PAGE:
Introduction of a "minimum substance test" for EU companies.
In December 2021, the European Commission published the Council Directive laying down rules to prevent the misuse of shell entities for tax purposes and amending Directive 2011/16/EU.
The entry into force of the new law will introduce the obligation to thoroughly verify the possibility of applying (i) reduced tax rates from double taxation treaties, (ii) withholding tax reliefs under the Parent-Subsidiary Directive and the (iii) Interest and Royalties Directive. Thus, in practice, the payment of receivables, e.g. between entities from one capital group, will require an economic substance test to apply the withholding tax exemption in the paying country.
The purpose of the Directive is to eliminate the functioning of the so-called shell entities that were established solely or mainly to benefit from tax preferences under double taxation treaties or tax exemptions under European directives.
As can be deduced from the Directive, legal entities with no minimal substance and economic activity continue to pose a risk of being used for improper tax purposes, such as tax evasion and avoidance. Hence there is a need for further action to tackle situations where taxpayers evade their tax obligations or act against the actual purpose of tax law by misusing entities that do not perform any actual economic activity. The outcome of such situations is to lower the taxpayer’s overall tax liability and leads to a shift of the tax burden at the expense of honest taxpayers and distorts business decisions in the internal market.
The Directive is broadly inclusive and aims to capture all entities that can be considered resident in a Member State for tax purposes, regardless of their legal form. It should be noted that it also covers legal arrangements, such as partnerships, that are deemed residents for tax purposes in a Member State.
In conclusion, the Directive targets a specific scheme used for tax avoidance or tax evasion purposes. The scheme consists in creating enterprises in EU which only seemingly are involved in economic activity, but in fact do not conduct it. They exist only to bring specific tax benefits to the beneficial owner or the entire group to which they belong. According to the Directive, such entities should have the status of a shell entity.
Economic substance test
The Directive listed conditions that must be met in order to consider a given entity as a shell entity.
The most important of them are as follows:
a) more than 75% of the in the preceding two tax years is relevant income;
b) more than 60% of the book value of the certain assets was located outside the Member State of the undertaking in the preceding two tax years;
c) at least 60% of the undertaking’s relevant income is earned or paid out via cross-border transactions;
d) in the preceding two tax years, the undertaking outsourced the administration of day-to-day operations and the decision-making on significant functions
Fulfilment of the above-mentioned conditions means that the entity will be required to submit an appropriate report. Afterwards, this entity will be required to declare in their annual tax return, for each tax year, whether the following indicators of minimum economic substance are met i.e.:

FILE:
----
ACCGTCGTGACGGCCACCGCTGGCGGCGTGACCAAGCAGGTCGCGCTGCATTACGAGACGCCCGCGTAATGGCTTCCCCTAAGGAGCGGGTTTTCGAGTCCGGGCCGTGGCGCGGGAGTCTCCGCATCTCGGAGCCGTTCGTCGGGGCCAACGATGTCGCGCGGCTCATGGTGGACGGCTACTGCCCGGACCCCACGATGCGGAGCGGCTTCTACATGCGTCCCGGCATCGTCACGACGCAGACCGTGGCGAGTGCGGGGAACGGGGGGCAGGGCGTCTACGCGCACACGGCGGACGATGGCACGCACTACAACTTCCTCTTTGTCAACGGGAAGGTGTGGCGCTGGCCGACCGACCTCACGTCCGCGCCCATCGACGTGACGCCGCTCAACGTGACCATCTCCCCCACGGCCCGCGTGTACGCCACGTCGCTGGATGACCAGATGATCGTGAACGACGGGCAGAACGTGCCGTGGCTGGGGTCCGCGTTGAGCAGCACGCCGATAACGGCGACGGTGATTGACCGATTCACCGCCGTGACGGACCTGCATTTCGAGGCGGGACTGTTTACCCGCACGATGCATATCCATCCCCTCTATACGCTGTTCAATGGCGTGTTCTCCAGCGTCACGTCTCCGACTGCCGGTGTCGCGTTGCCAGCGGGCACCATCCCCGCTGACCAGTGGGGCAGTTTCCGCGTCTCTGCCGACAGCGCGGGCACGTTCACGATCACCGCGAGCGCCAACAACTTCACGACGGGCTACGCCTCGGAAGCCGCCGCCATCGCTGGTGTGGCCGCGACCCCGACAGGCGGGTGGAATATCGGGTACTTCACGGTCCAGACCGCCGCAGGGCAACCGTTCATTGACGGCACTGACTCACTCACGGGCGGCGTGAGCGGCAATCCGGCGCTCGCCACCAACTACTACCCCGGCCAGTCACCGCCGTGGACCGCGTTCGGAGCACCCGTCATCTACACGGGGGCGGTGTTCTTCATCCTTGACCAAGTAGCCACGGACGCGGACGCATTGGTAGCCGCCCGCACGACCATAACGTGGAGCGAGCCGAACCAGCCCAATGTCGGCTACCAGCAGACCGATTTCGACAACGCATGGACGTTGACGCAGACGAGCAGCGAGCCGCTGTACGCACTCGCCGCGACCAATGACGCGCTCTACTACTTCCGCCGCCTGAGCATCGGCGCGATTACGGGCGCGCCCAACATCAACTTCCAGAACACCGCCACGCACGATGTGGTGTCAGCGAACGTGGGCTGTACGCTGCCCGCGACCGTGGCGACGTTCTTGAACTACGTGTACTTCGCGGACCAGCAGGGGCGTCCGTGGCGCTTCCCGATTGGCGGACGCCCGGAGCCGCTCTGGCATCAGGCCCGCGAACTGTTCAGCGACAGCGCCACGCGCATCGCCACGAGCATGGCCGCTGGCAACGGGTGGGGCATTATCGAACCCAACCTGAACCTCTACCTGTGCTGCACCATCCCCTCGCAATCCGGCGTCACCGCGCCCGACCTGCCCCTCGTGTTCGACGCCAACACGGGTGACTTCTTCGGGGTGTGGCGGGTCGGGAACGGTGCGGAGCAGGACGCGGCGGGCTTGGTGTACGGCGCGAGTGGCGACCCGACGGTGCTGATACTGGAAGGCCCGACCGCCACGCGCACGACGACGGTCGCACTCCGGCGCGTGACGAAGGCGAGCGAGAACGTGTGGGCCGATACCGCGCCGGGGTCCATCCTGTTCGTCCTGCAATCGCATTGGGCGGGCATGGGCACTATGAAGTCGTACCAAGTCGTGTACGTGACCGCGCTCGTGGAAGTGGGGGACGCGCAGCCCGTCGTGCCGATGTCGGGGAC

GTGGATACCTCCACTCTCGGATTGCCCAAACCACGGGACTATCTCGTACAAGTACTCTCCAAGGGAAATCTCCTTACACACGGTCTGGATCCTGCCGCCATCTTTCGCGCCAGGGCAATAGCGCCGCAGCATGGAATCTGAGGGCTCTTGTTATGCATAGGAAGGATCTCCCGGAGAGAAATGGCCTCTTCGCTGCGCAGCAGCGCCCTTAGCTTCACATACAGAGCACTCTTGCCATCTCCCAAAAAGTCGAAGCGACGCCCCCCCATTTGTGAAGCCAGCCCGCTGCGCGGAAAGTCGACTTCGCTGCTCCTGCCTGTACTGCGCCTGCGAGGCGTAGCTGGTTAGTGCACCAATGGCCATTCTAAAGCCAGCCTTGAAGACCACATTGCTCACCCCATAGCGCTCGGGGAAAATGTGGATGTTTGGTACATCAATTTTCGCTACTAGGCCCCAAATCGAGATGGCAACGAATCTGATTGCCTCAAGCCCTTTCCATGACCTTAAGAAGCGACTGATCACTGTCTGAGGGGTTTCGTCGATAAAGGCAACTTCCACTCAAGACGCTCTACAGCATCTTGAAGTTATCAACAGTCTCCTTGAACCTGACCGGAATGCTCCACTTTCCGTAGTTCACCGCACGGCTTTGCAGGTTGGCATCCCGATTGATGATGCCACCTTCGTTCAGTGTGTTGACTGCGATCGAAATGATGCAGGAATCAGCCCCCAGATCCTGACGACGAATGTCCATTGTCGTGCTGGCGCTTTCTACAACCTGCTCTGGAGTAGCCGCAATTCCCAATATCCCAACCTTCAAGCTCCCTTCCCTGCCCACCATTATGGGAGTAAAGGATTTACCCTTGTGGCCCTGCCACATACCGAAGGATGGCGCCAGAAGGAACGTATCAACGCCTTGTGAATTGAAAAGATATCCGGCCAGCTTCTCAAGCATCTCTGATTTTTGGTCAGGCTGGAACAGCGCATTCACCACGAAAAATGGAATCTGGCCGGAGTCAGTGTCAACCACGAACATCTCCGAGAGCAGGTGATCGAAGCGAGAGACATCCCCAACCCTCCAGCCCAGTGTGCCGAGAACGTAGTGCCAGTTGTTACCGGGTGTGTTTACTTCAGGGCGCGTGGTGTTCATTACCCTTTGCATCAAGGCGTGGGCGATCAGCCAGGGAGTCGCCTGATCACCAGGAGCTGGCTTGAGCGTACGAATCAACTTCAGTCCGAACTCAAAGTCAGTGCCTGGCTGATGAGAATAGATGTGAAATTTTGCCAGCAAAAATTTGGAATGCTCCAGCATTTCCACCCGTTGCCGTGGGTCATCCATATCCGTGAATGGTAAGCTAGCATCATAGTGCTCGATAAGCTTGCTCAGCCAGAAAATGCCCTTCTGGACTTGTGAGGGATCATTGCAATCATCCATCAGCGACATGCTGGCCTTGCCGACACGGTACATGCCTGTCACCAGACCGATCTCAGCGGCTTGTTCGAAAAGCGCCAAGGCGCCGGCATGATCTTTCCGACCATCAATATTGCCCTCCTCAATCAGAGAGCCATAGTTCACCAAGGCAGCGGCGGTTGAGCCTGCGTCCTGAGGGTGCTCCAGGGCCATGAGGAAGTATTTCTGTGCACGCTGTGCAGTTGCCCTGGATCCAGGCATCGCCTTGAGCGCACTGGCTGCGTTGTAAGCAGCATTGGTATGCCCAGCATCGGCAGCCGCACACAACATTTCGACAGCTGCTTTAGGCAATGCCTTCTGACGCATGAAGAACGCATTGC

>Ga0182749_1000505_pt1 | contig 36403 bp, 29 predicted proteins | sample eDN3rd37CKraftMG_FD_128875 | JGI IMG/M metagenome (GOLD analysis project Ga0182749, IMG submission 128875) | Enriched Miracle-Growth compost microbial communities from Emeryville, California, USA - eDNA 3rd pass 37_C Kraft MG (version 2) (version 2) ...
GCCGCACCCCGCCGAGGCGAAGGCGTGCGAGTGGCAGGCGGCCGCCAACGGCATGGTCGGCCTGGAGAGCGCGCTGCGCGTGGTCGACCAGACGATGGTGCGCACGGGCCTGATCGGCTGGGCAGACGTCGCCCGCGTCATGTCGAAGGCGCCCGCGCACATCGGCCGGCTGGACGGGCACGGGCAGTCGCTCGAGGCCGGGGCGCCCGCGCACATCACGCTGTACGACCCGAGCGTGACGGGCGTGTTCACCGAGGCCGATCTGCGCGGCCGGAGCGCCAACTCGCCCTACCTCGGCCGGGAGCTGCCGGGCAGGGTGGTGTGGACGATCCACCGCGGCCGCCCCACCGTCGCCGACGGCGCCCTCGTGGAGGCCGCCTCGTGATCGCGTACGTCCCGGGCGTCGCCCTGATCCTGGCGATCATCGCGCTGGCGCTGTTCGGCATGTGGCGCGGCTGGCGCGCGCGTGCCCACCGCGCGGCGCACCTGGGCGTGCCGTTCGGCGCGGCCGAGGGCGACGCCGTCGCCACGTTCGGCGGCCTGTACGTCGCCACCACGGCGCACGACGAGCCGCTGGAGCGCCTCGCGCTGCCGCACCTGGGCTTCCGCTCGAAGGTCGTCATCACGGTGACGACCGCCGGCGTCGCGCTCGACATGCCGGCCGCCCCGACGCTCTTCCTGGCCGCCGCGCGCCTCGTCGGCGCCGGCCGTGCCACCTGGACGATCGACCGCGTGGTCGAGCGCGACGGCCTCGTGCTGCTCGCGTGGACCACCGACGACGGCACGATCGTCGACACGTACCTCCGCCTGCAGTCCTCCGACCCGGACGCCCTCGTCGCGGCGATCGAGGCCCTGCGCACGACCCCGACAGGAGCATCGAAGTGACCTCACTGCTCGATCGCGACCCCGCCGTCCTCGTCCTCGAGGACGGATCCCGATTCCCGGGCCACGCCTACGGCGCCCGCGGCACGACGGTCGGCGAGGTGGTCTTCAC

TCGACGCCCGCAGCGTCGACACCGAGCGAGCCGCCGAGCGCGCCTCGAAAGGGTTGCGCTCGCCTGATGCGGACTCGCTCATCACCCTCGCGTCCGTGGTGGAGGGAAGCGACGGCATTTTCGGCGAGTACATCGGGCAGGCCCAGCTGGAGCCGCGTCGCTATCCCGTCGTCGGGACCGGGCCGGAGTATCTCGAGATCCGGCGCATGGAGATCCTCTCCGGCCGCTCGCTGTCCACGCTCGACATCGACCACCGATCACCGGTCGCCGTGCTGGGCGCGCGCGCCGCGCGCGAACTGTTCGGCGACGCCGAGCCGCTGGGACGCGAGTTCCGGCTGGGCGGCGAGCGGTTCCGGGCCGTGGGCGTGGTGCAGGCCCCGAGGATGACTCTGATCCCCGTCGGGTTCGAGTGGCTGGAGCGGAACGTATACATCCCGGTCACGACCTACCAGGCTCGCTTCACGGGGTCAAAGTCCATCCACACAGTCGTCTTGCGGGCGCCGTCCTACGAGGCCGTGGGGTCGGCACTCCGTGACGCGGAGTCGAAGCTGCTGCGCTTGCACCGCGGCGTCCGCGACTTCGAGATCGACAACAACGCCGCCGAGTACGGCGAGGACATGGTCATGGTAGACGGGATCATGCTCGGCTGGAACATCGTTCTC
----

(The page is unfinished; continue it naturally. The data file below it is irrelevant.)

a) the undertaking has own premises in the Member State, or premises for its exclusive use;
b) the undertaking has at least one own and active bank account in EU;
Moreover, appropriate documentation should be attached to the tax return, for example:
a) address and type of premises;
b) the amount of gross revenues and their type;
c) the amount of operating expenses and their nature.
If the entity subjects to the reporting obligation do not prove that it has a minimum asset and personal substrate, it will be assumed that it shall be treated as a shell entity. If this assumption is not rebutted the entity will not be entitled to tax benefits resulting from tax agreements concluded in the country of its seat and exemptions under EU Directives.
Therefore, it cannot be ruled out that the shell entity will not be able to apply the reduced tax rates resulting from the double taxation treaties and tax exemptions guaranteed by the EU directives. The inability to apply tax preferences may therefore concern in particular the dividends, royalties, interest and intangible services.
It is also worth noting that the state in which the shell entity is registered may not obtain a tax residence certificate.
The new regulations may apply from the beginning of 2024.
Upon their entry into force, the taxpayers, in particular those belonging to tax capital groups should verify the cash flows in the light of making payments to entities without economic substance within the meaning of the Directive.
It is noteworthy that in many countries, including Poland, CIT Acts already requires counterparty verification as part of the due diligence process carried out in the case of e.g. withholding tax exemption. In practice the subject of due diligence is to verify the compliance of documents received from contractors in the light of conducting actual economic activity, the actual place of management as well as beneficial owner status.
After the Directive enters into force, this process will be of particular importance, bearing in mind that the new law introduces the obligation to exchange information on shell companies between Member States.